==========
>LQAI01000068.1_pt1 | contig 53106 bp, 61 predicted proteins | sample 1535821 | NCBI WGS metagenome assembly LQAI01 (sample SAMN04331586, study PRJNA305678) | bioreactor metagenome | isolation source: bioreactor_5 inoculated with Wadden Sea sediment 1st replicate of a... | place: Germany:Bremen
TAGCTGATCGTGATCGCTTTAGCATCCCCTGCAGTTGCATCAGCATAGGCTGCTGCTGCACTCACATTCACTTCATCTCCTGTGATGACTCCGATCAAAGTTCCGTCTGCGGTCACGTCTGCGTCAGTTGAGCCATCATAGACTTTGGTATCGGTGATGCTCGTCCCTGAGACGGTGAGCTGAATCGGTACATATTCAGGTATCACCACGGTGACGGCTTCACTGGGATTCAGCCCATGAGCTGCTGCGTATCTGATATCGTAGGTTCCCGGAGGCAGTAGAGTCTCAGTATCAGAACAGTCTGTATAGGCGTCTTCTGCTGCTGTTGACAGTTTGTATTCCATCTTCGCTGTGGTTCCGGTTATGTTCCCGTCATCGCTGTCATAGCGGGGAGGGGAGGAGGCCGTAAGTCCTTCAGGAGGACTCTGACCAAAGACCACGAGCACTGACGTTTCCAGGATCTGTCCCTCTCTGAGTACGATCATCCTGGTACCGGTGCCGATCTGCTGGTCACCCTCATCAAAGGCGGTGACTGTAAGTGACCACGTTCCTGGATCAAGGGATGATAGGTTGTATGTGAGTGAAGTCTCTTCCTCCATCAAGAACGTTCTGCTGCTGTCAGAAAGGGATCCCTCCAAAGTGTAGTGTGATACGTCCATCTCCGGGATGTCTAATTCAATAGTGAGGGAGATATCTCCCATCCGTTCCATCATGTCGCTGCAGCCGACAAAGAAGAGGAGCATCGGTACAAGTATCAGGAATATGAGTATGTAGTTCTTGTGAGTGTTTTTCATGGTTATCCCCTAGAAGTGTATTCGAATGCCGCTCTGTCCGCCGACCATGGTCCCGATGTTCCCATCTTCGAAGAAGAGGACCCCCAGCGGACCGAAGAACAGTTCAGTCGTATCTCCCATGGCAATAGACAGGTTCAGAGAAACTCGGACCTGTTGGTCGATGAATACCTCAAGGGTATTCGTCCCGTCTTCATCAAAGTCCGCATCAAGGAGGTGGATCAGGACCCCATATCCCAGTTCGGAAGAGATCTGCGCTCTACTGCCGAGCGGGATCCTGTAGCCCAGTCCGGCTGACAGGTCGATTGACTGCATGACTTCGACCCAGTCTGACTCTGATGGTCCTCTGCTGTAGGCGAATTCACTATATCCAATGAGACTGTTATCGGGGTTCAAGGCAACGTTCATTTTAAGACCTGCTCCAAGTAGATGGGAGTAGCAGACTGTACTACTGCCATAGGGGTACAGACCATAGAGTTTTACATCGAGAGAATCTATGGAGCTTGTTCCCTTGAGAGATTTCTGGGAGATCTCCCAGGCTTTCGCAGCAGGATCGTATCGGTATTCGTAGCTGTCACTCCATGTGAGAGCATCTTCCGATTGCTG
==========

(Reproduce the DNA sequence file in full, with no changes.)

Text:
>LQAI01000068.1_pt1 | contig 53106 bp, 61 predicted proteins | sample 1535821 | NCBI WGS metagenome assembly LQAI01 (sample SAMN04331586, study PRJNA305678) | bioreactor metagenome | isolation source: bioreactor_5 inoculated with Wadden Sea sediment 1st replicate of a... | place: Germany:Bremen
TAGCTGATCGTGATCGCTTTAGCATCCCCTGCAGTTGCATCAGCATAGGCTGCTGCTGCACTCACATTCACTTCATCTCCTGTGATGACTCCGATCAAAGTTCCGTCTGCGGTCACGTCTGCGTCAGTTGAGCCATCATAGACTTTGGTATCGGTGATGCTCGTCCCTGAGACGGTGAGCTGAATCGGTACATATTCAGGTATCACCACGGTGACGGCTTCACTGGGATTCAGCCCATGAGCTGCTGCGTATCTGATATCGTAGGTTCCCGGAGGCAGTAGAGTCTCAGTATCAGAACAGTCTGTATAGGCGTCTTCTGCTGCTGTTGACAGTTTGTATTCCATCTTCGCTGTGGTTCCGGTTATGTTCCCGTCATCGCTGTCATAGCGGGGAGGGGAGGAGGCCGTAAGTCCTTCAGGAGGACTCTGACCAAAGACCACGAGCACTGACGTTTCCAGGATCTGTCCCTCTCTGAGTACGATCATCCTGGTACCGGTGCCGATCTGCTGGTCACCCTCATCAAAGGCGGTGACTGTAAGTGACCACGTTCCTGGATCAAGGGATGATAGGTTGTATGTGAGTGAAGTCTCTTCCTCCATCAAGAACGTTCTGCTGCTGTCAGAAAGGGATCCCTCCAAAGTGTAGTGTGATACGTCCATCTCCGGGATGTCTAATTCAATAGTGAGGGAGATATCTCCCATCCGTTCCATCATGTCGCTGCAGCCGACAAAGAAGAGGAGCATCGGTACAAGTATCAGGAATATGAGTATGTAGTTCTTGTGAGTGTTTTTCATGGTTATCCCCTAGAAGTGTATTCGAATGCCGCTCTGTCCGCCGACCATGGTCCCGATGTTCCCATCTTCGAAGAAGAGGACCCCCAGCGGACCGAAGAACAGTTCAGTCGTATCTCCCATGGCAATAGACAGGTTCAGAGAAACTCGGACCTGTTGGTCGATGAATACCTCAAGGGTATTCGTCCCGTCTTCATCAAAGTCCGCATCAAGGAGGTGGATCAGGACCCCATATCCCAGTTCGGAAGAGATCTGCGCTCTACTGCCGAGCGGGATCCTGTAGCCCAGTCCGGCTGACAGGTCGATTGACTGCATGACTTCGACCCAGTCTGACTCTGATGGTCCTCTGCTGTAGGCGAATTCACTATATCCAATGAGACTGTTATCGGGGTTCAAGGCAACGTTCATTTTAAGACCTGCTCCAAGTAGATGGGAGTAGCAGACTGTACTACTGCCATAGGGGTACAGACCATAGAGTTTTACATCGAGAGAATCTATGGAGCTTGTTCCCTTGAGAGATTTCTGGGAGATCTCCCAGGCTTTCGCAGCAGGATCGTATCGGTATTCGTAGCTGTCACTCCATGTGAGAGCATCTTCCGATTGCTG